If an employee has a disability it’s like they become untouchable, right? Wrong! As one court recently noted, following your policies consistently can be a lifesaver against claims of discrimination—even when terminated employees are in protected categories…
Case in Point: David Thomas worked as an Avis rental car service agent at the Salt Lake City airport. Thomas is hearing impaired and relies on lip reading, closed caption screens and relay services for telephone calls.
Thomas first started as a “shuttler” who moved cars and then as a lead service agent responsible for cleaning cars. Eventually, Thomas expressed interest in applying for a shift manager position that required significant face-to-face customer service. Thomas was directed to otherpositions requiring less face-to-face time, but he didn’t pursue that promotion. Instead, he applied for the shift manager position. He did not get the job.
Thomas complained twice to managers about his failure to get the position, saying he felt the decision was based on his disability. Shortly thereafter, Thomas violated the company’s lost-and-found policy by failing to immediately tag and document a bag that a customer left behind in a rental car. He said he just plain forgot. Still, Avis fired him.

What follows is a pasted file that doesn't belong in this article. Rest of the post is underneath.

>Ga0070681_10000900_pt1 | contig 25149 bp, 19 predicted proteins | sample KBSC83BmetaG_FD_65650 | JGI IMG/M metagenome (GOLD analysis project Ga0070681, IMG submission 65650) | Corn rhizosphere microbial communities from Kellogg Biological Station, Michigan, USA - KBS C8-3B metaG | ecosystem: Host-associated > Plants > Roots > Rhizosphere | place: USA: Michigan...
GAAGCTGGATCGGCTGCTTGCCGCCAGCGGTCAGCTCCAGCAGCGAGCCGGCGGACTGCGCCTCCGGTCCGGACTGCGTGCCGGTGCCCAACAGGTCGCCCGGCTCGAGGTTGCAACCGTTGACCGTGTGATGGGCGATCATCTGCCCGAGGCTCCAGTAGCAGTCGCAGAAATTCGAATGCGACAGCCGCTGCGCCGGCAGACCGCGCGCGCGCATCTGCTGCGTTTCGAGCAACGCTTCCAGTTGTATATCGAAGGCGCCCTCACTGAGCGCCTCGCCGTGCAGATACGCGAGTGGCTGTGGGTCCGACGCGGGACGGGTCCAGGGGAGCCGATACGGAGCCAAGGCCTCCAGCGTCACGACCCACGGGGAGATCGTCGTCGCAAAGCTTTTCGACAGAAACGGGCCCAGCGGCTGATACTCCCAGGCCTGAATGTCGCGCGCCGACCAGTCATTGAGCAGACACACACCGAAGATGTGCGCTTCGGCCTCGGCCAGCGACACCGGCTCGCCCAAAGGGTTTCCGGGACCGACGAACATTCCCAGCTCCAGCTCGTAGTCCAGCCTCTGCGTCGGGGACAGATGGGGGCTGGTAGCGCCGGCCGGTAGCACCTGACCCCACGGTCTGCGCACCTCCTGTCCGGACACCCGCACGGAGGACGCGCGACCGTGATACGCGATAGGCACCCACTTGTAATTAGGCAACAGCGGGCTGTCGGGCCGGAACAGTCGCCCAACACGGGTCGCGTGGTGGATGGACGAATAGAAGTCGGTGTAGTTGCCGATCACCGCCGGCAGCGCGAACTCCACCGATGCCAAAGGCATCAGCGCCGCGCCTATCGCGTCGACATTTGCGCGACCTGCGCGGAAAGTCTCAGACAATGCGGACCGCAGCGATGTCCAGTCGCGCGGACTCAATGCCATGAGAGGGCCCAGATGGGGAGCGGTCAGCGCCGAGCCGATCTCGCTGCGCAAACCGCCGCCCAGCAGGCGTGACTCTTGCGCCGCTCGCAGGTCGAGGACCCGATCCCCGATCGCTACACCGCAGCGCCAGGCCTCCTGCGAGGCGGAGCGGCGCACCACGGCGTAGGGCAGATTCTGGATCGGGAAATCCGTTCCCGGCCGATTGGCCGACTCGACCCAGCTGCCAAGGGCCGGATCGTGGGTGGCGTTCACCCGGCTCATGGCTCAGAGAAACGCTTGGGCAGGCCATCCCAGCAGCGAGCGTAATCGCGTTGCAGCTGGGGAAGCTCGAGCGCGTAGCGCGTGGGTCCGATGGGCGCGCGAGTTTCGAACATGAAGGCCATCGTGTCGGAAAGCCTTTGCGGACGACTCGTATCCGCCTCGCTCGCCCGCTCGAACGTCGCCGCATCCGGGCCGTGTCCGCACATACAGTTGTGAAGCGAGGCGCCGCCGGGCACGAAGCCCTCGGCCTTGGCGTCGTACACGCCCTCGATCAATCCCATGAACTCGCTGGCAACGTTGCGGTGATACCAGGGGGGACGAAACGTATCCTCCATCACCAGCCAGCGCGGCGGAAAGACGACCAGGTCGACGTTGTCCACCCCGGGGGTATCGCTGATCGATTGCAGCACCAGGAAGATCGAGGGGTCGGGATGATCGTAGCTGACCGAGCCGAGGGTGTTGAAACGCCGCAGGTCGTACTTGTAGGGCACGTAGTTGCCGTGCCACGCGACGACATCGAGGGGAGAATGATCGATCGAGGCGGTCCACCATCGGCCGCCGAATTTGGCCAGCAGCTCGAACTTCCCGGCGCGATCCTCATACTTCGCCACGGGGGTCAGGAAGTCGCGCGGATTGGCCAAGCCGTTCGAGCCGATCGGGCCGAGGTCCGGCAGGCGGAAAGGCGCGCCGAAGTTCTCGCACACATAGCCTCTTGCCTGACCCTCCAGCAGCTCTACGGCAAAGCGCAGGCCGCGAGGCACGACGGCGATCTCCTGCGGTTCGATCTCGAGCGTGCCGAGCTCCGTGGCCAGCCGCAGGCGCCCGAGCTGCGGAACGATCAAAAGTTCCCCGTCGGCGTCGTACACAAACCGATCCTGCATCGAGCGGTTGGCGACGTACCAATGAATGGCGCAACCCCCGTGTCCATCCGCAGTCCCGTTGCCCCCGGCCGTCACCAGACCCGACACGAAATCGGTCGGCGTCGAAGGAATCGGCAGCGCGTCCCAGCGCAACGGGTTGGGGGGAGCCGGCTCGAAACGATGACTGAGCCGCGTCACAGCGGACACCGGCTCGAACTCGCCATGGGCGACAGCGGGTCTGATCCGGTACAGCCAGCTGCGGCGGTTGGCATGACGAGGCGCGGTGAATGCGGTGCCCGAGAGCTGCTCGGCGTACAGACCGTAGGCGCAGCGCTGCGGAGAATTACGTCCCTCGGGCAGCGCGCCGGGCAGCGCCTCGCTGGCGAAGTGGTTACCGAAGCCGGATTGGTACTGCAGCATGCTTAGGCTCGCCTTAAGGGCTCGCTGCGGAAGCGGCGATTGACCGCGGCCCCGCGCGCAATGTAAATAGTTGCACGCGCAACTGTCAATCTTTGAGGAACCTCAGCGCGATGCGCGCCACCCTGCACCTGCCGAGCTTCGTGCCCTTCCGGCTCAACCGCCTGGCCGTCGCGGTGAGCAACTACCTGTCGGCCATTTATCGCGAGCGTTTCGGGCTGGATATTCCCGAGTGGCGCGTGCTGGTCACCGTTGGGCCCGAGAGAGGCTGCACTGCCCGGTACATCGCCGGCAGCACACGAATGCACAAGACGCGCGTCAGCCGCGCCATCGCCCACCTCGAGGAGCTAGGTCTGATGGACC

He sued under the Americans with Disabilities Act for discrimination and retaliation. Avis defended the claims by asserting that Thomas’ firing was due solely to violating the company policy.
The result: The court dismissed Thomas’ case. Avis was able to show that violating the policy was a terminable offense, and that facility managers “never recommended a penalty other than termination.”
Plus, Avis proved that their handling of Thomas was consistent with the handling of other employees. The company “never deviated” from its practice of immediately and consistently terminating employees who violate its lost-and-found policy. (Thomas v. Avis Rent A Car, 10th Cir., No. 09-4201, 1/24/11)
3 Lessons Learned…Without Going to Court
1. Establish policies. Thomas admitted he knew he violated the policy and what the consequences were for doing so.
2. Don’t deviate. Consistency saved Avis in this case. Don’t play favorites or allow special favors.
3. Make accommodations. The court noted the accommodations that Avis had previously made for Thomas. They went a long way to show a lack of discrimination—and the company’s good faith.
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